But you can also use Tor to access any website without revealing who you are. What perhaps makes the association of anonymity and unscrupulous behavior even stronger is that just about every step in the process of creating a new identity seems a bit sketchy.


Becoming Anonymous

Wallen wasn’t planning to actually become Aaron Brown or to defraud anyone, but as an artistic gesture, he wanted to “do it right.” He started by logging into Tor as “clcrb” to buy a Chromebook on Craigslist. He set up a meeting to buy the Chromebook in the atrium at Citi Center and arrived, dressed in a hat and nondescript clothing, with $100 in cash. “It’s always about what are the weak points,” he says, “And there’s someone who could point me out.” He took the computer home, wiped it, and installed Linux. This became his project computer. He never used it as Curtis Wallen.

Wallen worked on a computer he bought with cash on Craigslist at a “command station” in his apartment.

Later he pinned a naval intelligence badge he found in a thrift shop above the “command station” in his apartment. “In God we trust,” it said. “All others we monitor.” Since Tor was originally developed with the U.S. Navy in mind, the badge seemed relevant. As he was researching how to be anonymous, someone who blogs about the topic told him, “Don’t get too attached to any one identity. Once a pseudonym has been linked to others or to your real identity, it’s always linked.” He wrote down “Do not contaminate identities” on a post-it note near his computer, underlined the word “not” two times, and then proceeded to follow the advice.

Instead of using the same Tor identity that he had used to purchase the laptop, he created a new one each time he contacted a new person. “I tried to do this so many times and got partway through it and realized, oh shit, I logged into that account and then logged into that account without starting a new Tor session, so now those two accounts are linked, and now that those are linked, that compromises the other thing,” he says. “So I started all over.”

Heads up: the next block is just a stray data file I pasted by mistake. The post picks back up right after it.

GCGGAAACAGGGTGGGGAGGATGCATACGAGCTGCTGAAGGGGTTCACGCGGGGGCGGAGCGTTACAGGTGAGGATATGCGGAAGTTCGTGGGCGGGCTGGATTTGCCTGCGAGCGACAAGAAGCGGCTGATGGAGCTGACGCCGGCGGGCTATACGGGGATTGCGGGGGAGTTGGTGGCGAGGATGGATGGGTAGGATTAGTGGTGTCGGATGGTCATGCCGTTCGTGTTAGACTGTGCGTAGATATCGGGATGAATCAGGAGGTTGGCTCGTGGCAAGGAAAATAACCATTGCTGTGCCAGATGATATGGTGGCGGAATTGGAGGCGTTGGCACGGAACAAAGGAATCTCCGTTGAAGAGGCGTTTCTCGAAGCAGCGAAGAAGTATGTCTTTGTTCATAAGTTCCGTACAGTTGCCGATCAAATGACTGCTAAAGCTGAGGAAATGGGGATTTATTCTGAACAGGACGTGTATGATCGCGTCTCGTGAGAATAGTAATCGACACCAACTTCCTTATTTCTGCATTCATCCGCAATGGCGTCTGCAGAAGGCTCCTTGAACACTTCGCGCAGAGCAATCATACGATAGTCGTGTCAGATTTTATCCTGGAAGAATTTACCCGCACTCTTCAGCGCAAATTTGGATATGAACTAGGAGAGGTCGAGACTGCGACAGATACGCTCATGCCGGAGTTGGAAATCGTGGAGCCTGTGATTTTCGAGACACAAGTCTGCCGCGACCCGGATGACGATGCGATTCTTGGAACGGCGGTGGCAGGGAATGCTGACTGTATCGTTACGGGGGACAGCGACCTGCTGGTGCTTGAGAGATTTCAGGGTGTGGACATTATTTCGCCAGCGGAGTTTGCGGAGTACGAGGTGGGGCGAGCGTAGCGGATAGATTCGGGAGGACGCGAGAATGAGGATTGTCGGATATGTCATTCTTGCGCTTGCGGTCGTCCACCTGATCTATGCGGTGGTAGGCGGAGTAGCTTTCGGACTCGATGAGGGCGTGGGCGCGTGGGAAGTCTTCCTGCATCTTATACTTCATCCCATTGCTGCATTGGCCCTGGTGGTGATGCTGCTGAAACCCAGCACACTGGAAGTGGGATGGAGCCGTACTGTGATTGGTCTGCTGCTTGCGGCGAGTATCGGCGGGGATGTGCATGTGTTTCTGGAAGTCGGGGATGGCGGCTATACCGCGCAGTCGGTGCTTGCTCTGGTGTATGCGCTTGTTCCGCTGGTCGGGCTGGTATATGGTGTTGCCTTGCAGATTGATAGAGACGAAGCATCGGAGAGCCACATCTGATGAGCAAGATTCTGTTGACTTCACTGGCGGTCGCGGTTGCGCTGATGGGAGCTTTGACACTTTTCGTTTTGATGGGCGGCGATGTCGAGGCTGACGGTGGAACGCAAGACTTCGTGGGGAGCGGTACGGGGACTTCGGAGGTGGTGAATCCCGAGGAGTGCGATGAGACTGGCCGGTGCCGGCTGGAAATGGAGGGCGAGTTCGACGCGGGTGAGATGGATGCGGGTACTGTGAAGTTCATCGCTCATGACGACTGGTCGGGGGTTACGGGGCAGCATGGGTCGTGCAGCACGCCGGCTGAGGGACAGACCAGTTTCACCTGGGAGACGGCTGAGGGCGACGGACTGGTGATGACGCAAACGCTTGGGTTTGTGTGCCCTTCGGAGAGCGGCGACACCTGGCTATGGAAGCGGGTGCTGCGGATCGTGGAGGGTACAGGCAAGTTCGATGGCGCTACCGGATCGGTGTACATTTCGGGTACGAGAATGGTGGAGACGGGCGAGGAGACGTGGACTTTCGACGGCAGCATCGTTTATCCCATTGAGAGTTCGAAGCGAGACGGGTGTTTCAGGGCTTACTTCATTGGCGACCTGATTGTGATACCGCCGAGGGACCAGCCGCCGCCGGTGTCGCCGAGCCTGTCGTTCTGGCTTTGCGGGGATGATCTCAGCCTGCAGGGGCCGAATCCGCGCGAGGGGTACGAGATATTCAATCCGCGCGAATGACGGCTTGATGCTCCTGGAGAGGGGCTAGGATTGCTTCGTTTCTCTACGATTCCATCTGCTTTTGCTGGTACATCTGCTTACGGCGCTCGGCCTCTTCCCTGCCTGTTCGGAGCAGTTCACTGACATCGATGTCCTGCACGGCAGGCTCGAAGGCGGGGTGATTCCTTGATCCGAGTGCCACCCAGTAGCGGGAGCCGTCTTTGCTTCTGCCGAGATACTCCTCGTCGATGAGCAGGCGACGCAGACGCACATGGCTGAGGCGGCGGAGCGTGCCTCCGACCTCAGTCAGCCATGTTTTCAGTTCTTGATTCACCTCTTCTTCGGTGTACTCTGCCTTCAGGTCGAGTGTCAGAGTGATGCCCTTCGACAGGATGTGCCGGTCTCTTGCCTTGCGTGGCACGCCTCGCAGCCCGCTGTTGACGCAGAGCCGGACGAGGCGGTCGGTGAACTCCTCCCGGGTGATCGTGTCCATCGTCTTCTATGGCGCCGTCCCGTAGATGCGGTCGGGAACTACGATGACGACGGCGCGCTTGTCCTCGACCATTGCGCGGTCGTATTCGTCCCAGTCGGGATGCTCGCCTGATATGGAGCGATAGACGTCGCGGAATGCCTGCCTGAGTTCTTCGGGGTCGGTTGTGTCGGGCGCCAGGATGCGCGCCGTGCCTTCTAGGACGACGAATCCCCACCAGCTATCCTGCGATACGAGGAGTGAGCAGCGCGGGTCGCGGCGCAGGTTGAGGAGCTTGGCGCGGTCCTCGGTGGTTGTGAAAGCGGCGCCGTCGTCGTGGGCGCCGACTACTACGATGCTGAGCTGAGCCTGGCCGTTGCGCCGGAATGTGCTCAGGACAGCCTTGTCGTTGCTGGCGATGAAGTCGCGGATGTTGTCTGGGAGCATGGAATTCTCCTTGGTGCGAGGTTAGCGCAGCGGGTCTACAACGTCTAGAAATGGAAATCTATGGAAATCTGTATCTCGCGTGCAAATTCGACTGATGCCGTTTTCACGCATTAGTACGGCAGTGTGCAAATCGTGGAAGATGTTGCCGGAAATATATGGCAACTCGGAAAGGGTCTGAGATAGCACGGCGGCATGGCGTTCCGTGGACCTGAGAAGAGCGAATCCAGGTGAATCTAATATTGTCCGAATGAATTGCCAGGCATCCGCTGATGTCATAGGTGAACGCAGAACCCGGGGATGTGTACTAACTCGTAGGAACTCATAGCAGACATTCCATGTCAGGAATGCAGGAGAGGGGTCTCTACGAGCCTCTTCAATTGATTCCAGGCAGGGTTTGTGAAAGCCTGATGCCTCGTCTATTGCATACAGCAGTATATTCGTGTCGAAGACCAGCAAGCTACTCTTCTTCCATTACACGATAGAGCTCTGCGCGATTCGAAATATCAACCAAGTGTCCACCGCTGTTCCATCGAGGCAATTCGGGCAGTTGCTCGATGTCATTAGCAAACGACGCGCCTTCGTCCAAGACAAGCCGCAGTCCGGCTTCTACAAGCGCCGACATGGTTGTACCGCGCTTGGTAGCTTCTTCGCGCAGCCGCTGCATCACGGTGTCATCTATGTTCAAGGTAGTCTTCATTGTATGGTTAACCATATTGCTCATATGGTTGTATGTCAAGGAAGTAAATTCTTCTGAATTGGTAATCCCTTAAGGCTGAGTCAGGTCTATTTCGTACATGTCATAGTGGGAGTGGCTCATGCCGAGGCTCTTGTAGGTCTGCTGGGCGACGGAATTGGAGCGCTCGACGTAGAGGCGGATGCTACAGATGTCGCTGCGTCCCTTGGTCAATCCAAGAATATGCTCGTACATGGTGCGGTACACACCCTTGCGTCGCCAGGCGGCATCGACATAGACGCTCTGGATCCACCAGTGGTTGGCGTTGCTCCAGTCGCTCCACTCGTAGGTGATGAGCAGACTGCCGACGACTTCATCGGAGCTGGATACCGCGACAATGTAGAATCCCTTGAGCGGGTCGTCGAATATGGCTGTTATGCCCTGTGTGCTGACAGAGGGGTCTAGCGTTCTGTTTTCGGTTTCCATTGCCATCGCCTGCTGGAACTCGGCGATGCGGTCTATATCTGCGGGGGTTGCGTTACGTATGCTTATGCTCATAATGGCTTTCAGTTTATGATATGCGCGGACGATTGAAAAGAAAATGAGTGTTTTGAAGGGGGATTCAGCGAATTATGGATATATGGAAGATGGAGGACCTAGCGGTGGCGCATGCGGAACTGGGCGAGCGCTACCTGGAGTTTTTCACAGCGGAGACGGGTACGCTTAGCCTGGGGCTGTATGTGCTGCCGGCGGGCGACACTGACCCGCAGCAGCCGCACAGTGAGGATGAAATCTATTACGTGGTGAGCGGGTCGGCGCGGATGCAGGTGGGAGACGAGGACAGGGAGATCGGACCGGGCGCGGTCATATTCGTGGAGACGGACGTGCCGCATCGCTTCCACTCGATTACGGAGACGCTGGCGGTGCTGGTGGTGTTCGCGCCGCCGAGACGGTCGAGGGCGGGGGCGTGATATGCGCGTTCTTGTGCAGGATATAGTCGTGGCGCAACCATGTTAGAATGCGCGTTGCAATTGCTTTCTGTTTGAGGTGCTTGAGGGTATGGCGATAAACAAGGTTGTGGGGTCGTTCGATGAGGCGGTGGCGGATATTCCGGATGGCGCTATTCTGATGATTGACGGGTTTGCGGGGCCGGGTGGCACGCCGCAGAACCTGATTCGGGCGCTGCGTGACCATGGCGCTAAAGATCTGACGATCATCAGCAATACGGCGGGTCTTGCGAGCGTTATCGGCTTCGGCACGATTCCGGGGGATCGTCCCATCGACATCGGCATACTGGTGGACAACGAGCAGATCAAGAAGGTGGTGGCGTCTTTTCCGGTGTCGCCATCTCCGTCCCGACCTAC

Faceless currency

The currency of the dark web is Bitcoin. Unlike PayPal, it doesn’t need to be linked to a real account or person.

Wallen created another Tor identity to employ a company called BitInstant to arrange a Bitcoin transfer. He took $500 in cash to a computer store in Chinatown and sent it to a company in San Francisco that promised to deposit Bitcoins into his account. “If they wanted to, they could have taken my cash and given me nothing,” he says. “Once you get into this, a lot of it is about trust. It reminds me of a mob movie or something.”

Later that afternoon, about 10 Bitcoins arrived in Wallen’s account. He had encrypted his digital wallet using a program that generates random encryption using movements of a finger on a mouse pad (as opposed to algorithms, which by definition aren’t truly random). He stored them on a USB drive that he could store safely away from his Internet-connected laptop.


He now had everything he needed to start sculpting Aaron Brown.

The cover of Wallen’s project

Who is Aaron Brown?